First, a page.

36. T. Doane, A. Chomas, S. Srinivasan and C. Burda, Observation and Photophysical Characterization of Silicon Phthalocyanine J-Aggregate Dimers in Aqueous Solutions, Chem.–Eur. J., 2014, 20, 8030–8039 CrossRef CAS PubMed.
  37. N. Sikdar, D. Dutta, R. Haldar, T. Ray, A. Hazra, A. J. Bhattacharyya and T. K. Maji, Coordination-Driven Fluorescent J-Aggregates in a Perylenetetracarboxylate-Based MOF: Permanent Porosity and Proton Conductivity, J. Phys. Chem. C, 2016, 120, 13622–13629 CrossRef CAS.
  38. X. Zhong, T. Chervy, L. Zhang, A. Thomas, J. George, C. Genet, J. A. Hutchison and T. W. Ebbesen, Energy Transfer between Spatially Separated Entangled Molecules, Angew. Chem., Int. Ed., 2017, 56, 9034–9038 CrossRef CAS PubMed.
  39. D. M. Coles, N. Somaschi, P. Michetti, C. Clark, P. G. Lagoudakis, P. G. Savvidis and D. G. Lidzey, Polariton-mediated energy transfer between organic dyes in a strongly coupled optical microcavity, Nat. Mater., 2014, 13, 712–719 CrossRef CAS PubMed.
  40. C.-Y. Cheng, R. Dhanker, C. L. Gray, S. Mukhopadhyay, E. R. Kennehan, J. B. Asbury, A. Sokolov and N. C. Giebink, Charged Polaron Polaritons in an Organic Semiconductor Microcavity, Phys. Rev. Lett., 2018, 120, 017402 CrossRef CAS PubMed.
  41. H. T. Miyazaki and Y. Kurokawa, Squeezing Visible Light Waves into a 3-nm-Thick and 55-nm-Long Plasmon Cavity, Phys. Rev. Lett., 2006, 96, 097401 CrossRef PubMed.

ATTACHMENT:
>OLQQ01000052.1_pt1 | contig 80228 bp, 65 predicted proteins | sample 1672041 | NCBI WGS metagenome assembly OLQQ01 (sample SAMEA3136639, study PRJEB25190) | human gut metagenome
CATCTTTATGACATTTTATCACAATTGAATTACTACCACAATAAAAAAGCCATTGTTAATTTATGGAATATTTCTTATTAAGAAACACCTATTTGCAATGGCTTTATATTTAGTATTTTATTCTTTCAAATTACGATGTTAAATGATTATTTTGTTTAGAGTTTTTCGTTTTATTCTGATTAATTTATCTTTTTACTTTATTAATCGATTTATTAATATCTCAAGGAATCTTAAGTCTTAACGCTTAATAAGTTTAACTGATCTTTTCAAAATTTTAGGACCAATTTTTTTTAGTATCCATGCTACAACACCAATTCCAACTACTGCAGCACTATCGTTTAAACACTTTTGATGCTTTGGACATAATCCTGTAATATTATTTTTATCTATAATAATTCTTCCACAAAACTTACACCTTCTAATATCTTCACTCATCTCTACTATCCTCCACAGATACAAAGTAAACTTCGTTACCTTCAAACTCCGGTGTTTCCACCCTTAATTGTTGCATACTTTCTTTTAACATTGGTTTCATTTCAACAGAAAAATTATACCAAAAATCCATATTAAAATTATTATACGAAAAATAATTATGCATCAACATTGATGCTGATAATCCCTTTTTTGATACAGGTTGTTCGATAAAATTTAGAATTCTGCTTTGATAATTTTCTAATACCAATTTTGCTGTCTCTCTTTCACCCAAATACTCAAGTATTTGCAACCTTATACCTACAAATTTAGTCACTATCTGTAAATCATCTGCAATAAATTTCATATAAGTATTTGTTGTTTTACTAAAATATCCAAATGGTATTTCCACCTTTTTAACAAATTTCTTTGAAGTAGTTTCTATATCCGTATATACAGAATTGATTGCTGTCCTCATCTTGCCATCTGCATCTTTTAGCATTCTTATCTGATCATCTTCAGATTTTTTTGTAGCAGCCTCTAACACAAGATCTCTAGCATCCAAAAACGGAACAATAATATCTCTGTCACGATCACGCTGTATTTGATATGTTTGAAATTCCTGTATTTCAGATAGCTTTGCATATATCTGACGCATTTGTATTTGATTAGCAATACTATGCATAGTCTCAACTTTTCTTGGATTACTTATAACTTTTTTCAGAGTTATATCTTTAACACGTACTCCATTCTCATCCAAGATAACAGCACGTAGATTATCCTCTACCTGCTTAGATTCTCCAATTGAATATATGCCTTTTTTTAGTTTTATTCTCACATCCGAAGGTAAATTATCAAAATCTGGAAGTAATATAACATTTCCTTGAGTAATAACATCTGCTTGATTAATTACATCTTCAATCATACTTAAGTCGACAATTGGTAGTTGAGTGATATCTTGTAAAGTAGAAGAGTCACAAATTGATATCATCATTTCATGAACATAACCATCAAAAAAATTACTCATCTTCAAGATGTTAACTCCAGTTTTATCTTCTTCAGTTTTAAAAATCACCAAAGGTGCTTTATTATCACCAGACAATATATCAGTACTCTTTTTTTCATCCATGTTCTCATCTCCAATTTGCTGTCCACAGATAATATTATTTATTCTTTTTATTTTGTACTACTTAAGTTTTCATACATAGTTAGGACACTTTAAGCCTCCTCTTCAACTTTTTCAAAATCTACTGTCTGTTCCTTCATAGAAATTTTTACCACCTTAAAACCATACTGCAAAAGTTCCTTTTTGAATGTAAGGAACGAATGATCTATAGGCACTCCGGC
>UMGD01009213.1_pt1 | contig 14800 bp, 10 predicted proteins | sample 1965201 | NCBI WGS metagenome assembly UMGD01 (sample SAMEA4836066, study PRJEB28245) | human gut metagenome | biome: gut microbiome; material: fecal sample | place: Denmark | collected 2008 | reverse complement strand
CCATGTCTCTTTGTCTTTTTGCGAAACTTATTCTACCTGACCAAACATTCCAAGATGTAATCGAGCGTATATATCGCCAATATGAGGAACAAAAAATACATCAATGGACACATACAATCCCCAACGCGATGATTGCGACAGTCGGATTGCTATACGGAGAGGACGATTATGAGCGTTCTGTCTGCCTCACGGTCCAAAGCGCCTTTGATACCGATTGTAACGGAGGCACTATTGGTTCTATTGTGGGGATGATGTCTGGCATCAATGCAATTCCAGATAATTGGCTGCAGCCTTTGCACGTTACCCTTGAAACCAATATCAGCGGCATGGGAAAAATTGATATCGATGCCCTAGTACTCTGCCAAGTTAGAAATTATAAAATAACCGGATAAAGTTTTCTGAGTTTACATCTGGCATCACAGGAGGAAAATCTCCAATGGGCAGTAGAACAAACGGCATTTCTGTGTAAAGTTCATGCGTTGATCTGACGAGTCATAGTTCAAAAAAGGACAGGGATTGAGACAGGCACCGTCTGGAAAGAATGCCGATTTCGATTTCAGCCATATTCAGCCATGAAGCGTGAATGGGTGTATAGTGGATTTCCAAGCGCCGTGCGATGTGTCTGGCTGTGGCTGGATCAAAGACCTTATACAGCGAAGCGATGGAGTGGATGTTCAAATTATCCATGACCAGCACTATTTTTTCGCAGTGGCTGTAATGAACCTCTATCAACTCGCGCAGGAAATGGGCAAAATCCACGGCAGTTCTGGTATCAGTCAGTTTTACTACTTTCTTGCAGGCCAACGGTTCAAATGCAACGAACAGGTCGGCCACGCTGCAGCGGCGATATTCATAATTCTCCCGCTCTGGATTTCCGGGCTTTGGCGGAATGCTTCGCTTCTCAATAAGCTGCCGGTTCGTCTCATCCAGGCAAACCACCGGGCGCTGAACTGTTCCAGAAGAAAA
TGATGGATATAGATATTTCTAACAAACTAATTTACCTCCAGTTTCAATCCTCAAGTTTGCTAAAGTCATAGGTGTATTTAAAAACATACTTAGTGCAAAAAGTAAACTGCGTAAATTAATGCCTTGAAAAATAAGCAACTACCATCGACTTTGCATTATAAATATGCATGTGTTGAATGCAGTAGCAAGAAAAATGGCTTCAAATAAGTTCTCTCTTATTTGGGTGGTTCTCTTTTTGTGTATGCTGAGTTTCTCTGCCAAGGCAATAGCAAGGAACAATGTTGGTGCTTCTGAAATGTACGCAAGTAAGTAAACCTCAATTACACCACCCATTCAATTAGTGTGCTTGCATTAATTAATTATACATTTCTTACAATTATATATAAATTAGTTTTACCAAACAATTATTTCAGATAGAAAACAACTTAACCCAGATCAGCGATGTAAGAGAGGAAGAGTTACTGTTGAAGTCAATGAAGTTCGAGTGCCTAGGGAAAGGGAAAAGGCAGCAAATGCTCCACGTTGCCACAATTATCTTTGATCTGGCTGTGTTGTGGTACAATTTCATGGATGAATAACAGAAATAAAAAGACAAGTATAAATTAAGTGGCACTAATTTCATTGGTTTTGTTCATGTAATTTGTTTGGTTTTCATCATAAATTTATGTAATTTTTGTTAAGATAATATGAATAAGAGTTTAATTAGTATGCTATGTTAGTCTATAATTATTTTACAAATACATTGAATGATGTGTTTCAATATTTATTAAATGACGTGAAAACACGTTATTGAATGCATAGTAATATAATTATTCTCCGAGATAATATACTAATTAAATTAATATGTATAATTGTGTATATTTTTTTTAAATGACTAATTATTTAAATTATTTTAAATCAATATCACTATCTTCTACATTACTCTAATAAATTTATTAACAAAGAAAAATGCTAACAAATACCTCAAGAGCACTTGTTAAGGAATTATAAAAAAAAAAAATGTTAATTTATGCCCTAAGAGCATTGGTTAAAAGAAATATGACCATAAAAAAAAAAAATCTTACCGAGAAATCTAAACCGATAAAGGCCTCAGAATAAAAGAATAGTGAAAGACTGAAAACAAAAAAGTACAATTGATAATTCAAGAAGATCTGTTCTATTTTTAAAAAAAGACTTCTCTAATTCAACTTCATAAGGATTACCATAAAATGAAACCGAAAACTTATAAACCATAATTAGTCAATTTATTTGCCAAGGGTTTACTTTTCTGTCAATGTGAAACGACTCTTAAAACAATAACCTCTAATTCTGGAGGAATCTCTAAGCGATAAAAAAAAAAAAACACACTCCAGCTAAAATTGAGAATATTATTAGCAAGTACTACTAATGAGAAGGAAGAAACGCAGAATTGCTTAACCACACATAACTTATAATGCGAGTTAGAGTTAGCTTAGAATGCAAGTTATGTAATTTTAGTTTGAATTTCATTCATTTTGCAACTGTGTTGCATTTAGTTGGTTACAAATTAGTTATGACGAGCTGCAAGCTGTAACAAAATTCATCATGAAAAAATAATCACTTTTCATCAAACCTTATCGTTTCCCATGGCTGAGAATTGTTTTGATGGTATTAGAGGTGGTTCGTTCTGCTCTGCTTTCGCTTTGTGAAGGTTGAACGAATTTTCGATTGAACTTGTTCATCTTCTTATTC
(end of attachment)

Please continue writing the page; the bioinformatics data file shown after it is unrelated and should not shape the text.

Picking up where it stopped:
42. D. G. Lidzey, D. D. C. Bradley, M. S. Skolnick, T. Virgili, S. Walker and D. M. Whittaker, Strong exciton–photon coupling in an organic semiconductor microcavity, Nature, 1998, 395, 53–55 CrossRef CAS.
  43. T. Schwartz, J. A. Hutchison, C. Genet and T. W. Ebbesen, Reversible Switching of Ultrastrong Light-Molecule Coupling, Phys. Rev. Lett., 2011, 106, 196405 CrossRef CAS PubMed.
  44. F. Barachati, J. Simon, Y. A. Getmanenko, S. Barlow, S. R. Marder and S. Kena-Cohen, Tunable Third-Harmonic Generation from Polaritons in the Ultrastrong Coupling Regime, ACS Photonics, 2018, 5, 119–125 CrossRef CAS.


Electronic supplementary information (ESI) available: Synthesis of SiPc, details of SURMOF and optical cavity fabrication and characterization. See DOI: 10.1039/d0sc02436h

This journal is © The Royal Society of Chemistry 2020